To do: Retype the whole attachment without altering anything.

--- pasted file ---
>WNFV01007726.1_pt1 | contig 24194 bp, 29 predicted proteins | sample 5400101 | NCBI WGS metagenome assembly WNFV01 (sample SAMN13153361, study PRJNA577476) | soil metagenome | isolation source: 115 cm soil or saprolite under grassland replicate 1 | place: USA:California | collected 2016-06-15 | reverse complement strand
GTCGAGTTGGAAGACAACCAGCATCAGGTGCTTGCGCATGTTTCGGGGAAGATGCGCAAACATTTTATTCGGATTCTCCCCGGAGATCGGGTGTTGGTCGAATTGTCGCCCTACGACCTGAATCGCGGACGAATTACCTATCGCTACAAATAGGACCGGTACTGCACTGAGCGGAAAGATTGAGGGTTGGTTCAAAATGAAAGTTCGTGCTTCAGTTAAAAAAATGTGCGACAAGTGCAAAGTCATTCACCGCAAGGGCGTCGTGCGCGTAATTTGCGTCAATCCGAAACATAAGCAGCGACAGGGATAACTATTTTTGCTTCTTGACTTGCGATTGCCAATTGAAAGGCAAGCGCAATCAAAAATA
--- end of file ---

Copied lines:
>WNFV01007726.1_pt1 | contig 24194 bp, 29 predicted proteins | sample 5400101 | NCBI WGS metagenome assembly WNFV01 (sample SAMN13153361, study PRJNA577476) | soil metagenome | isolation source: 115 cm soil or saprolite under grassland replicate 1 | place: USA:California | collected 2016-06-15 | reverse complement strand
GTCGAGTTGGAAGACAACCAGCATCAGGTGCTTGCGCATGTTTCGGGGAAGATGCGCAAACATTTTATTCGGATTCTCCCCGGAGATCGGGTGTTGGTCGAATTGTCGCCCTACGACCTGAATCGCGGACGAATTACCTATCGCTACAAATAGGACCGGTACTGCACTGAGCGGAAAGATTGAGGGTTGGTTCAAAATGAAAGTTCGTGCTTCAGTTAAAAAAATGTGCGACAAGTGCAAAGTCATTCACCGCAAGGGCGTCGTGCGCGTAATTTGCGTCAATCCGAAACATAAGCAGCGACAGGGATAACTATTTTTGCTTCTTGACTTGCGATTGCCAATTGAAAGGCAAGCGCAATCAAAAATA